President Donald Trump announced on Thursday afternoon that the United States would put 10 percent tariffs on $300 billion worth of Chinese goods, effective Sept. 1. The announcement came as a bit of a surprise since the two countries restarted trade talks in Shanghai this week.
In a tweet on Thursday, Trump said, “Our representatives have just returned from China where they had constructive talks having to do with a future Trade Deal. We thought we had a deal with China three months ago, but sadly, China decided to re-negotiate the deal prior to signing. More recently, China agreed to buy agricultural product from the U.S. in large quantities, but did not do so. Additionally, my friend President Xi said that he would stop the sale of Fentanyl to the United States — this never happened, and many Americans continue to die! Trade talks are continuing, and during the talks the U.S. will start, on September 1st, putting a small additional Tariff of 10% on the remaining 300 Billion Dollars of goods and products coming from China into our Country. This does not include the 250 Billion Dollars already Tariffed at 25% We look forward to continuing our positive dialogue with China on a comprehensive Trade Deal, and feel that the future between our two countries will be a very bright one!”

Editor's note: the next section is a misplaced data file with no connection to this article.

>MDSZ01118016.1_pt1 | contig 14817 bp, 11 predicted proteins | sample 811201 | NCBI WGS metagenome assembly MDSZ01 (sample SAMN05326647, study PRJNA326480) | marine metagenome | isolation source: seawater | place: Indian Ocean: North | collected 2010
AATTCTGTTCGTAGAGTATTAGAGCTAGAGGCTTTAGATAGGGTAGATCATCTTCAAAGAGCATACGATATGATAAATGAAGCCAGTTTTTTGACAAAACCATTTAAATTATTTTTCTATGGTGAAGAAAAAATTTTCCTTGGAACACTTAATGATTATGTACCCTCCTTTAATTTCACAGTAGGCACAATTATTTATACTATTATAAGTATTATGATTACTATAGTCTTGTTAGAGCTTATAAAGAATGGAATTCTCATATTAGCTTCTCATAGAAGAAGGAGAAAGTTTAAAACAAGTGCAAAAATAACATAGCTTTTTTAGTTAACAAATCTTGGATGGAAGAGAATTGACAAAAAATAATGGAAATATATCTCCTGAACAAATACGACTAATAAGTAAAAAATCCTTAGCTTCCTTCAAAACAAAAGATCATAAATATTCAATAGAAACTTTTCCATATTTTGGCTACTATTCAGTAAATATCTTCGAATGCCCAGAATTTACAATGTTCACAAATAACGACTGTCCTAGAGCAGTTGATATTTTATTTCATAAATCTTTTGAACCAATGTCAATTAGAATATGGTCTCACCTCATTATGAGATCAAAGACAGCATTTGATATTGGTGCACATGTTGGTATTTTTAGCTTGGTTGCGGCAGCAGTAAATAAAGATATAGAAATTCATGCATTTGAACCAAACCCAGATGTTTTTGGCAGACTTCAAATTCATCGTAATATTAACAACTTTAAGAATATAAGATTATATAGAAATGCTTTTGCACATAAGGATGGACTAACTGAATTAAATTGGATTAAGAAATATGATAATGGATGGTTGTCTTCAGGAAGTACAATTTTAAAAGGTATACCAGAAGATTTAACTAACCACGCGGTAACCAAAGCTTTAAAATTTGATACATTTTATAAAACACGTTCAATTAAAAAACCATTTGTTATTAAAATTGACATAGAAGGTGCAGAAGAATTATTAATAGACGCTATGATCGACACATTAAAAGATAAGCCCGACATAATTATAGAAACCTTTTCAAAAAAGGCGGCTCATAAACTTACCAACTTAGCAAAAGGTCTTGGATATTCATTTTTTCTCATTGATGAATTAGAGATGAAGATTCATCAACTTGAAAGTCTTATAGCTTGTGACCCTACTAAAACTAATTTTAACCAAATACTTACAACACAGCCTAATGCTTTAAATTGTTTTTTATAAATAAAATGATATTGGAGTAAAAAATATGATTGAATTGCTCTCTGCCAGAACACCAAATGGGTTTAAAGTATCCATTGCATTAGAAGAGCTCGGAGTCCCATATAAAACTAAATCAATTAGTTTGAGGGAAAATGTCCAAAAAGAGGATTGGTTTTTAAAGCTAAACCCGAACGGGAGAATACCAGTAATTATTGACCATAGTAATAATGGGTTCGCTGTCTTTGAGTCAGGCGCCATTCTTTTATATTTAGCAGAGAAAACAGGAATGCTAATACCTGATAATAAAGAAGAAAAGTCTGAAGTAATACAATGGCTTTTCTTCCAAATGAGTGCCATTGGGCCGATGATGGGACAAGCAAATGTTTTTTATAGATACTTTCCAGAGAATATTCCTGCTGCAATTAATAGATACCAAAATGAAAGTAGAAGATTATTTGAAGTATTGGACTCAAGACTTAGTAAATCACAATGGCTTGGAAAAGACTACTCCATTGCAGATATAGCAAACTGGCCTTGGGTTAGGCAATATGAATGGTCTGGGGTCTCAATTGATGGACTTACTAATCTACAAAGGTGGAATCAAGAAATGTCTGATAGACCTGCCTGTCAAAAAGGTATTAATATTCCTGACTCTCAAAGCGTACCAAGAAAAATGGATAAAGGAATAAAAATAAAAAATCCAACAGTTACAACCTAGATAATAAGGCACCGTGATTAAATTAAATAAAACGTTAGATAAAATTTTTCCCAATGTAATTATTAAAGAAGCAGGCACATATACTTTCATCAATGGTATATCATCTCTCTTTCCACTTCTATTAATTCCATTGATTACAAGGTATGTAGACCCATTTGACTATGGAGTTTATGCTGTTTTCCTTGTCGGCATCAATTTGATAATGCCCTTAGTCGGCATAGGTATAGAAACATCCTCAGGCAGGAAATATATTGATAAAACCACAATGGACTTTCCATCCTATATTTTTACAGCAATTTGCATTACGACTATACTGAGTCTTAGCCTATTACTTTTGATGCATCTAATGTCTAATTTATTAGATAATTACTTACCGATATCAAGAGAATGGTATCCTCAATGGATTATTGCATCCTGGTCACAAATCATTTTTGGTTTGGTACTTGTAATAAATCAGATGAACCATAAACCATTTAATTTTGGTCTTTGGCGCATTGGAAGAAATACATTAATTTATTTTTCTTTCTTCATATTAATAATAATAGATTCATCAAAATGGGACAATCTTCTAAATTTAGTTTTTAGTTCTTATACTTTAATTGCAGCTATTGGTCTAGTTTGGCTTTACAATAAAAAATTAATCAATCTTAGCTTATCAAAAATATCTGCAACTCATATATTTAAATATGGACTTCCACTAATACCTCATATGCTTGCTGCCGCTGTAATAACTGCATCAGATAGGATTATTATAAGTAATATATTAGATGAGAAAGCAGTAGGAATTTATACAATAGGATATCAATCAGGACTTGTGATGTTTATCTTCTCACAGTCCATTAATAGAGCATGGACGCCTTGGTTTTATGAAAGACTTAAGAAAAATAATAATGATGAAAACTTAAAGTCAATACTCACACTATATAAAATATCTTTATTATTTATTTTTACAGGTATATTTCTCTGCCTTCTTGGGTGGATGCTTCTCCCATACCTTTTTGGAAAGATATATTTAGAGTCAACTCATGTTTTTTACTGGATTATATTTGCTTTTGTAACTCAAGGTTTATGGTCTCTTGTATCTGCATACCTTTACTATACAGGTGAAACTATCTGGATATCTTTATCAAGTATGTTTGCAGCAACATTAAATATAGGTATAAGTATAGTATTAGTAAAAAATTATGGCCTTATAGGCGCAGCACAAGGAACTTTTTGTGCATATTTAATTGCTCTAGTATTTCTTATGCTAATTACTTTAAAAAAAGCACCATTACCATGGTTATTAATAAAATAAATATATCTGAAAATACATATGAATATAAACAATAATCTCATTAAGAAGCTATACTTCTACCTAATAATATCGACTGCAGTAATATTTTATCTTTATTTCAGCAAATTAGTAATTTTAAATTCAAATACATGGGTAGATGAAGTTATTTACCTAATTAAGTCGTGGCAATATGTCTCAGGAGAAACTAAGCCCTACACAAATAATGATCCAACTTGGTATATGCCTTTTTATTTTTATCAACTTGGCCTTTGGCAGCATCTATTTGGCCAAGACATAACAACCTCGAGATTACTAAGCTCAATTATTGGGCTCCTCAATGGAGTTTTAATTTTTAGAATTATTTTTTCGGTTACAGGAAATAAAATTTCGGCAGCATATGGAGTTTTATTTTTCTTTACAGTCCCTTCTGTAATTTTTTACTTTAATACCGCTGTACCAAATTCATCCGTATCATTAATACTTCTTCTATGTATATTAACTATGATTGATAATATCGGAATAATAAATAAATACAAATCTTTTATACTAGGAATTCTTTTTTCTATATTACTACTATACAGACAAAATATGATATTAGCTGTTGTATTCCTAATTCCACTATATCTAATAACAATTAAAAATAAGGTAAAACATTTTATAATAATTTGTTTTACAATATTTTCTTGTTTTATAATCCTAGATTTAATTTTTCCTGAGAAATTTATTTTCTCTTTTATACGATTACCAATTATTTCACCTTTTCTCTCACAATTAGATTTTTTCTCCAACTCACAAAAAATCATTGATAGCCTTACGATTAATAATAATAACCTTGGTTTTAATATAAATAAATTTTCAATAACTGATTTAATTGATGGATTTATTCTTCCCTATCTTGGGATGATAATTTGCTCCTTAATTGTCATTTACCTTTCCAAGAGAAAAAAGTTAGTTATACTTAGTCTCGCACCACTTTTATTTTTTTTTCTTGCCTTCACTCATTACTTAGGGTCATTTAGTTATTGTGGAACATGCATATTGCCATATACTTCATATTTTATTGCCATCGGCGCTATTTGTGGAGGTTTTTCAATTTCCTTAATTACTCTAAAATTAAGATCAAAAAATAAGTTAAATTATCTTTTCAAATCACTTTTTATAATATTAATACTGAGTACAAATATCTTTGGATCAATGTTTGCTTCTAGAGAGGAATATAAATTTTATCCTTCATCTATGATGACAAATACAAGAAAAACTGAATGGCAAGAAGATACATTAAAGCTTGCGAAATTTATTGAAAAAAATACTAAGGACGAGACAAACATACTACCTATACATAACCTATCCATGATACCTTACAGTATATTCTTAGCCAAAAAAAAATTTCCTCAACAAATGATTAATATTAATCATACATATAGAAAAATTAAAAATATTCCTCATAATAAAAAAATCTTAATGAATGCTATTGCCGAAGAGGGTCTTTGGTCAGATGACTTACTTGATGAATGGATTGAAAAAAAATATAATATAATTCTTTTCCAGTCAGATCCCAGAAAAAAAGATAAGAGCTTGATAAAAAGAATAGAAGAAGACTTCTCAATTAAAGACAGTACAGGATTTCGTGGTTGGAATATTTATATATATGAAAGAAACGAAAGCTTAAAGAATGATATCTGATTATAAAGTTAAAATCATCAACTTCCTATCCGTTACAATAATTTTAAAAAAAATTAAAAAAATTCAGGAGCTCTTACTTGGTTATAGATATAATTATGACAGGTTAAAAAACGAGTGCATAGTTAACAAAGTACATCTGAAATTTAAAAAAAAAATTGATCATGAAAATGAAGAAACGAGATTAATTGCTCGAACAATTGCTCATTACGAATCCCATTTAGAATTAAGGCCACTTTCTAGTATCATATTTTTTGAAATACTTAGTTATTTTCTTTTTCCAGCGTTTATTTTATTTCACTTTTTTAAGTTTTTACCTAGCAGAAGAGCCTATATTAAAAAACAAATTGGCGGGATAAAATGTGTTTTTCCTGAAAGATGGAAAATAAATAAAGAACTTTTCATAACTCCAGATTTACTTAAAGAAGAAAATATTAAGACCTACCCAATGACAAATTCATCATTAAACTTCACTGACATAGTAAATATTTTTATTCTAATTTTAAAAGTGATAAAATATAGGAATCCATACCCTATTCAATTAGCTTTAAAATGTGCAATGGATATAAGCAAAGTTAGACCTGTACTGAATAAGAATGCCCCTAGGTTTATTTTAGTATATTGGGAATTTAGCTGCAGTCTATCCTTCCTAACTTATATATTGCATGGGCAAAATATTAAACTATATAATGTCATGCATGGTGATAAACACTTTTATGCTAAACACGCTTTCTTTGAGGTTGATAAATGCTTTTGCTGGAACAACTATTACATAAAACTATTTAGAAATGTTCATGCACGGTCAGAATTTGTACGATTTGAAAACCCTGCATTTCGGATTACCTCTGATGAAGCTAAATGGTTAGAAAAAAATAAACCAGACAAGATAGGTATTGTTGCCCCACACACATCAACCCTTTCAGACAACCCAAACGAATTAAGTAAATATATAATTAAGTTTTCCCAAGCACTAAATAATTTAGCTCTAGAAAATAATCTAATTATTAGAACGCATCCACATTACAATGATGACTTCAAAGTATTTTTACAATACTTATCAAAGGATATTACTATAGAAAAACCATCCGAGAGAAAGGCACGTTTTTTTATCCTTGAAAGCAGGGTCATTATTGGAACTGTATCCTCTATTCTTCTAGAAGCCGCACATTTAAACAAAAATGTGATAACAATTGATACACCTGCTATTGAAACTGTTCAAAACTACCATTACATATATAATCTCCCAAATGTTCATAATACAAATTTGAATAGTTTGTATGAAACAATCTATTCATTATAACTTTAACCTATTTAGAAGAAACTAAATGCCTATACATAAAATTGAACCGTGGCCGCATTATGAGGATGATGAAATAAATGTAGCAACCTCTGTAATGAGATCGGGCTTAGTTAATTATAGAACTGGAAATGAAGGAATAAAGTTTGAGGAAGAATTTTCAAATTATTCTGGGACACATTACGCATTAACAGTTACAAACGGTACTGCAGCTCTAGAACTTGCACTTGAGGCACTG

The announcement comes one day after the White House reported the trade talks were “constructive” between the two countries. In a statement from the White House press secretary, “The Chinese side confirmed their commitment to increase purchases of United States agricultural exports. The meetings were constructive, and we expect negotiations on an enforceable trade deal to continue in Washington, D.C., in early September.”
According to American Farm Bureau, from 2017 to 2018, U.S. agricultural exports to China fell more than 50 percent, dropping to $9.1 billion. Since the announcement of increase in tariffs, markets fell quickly.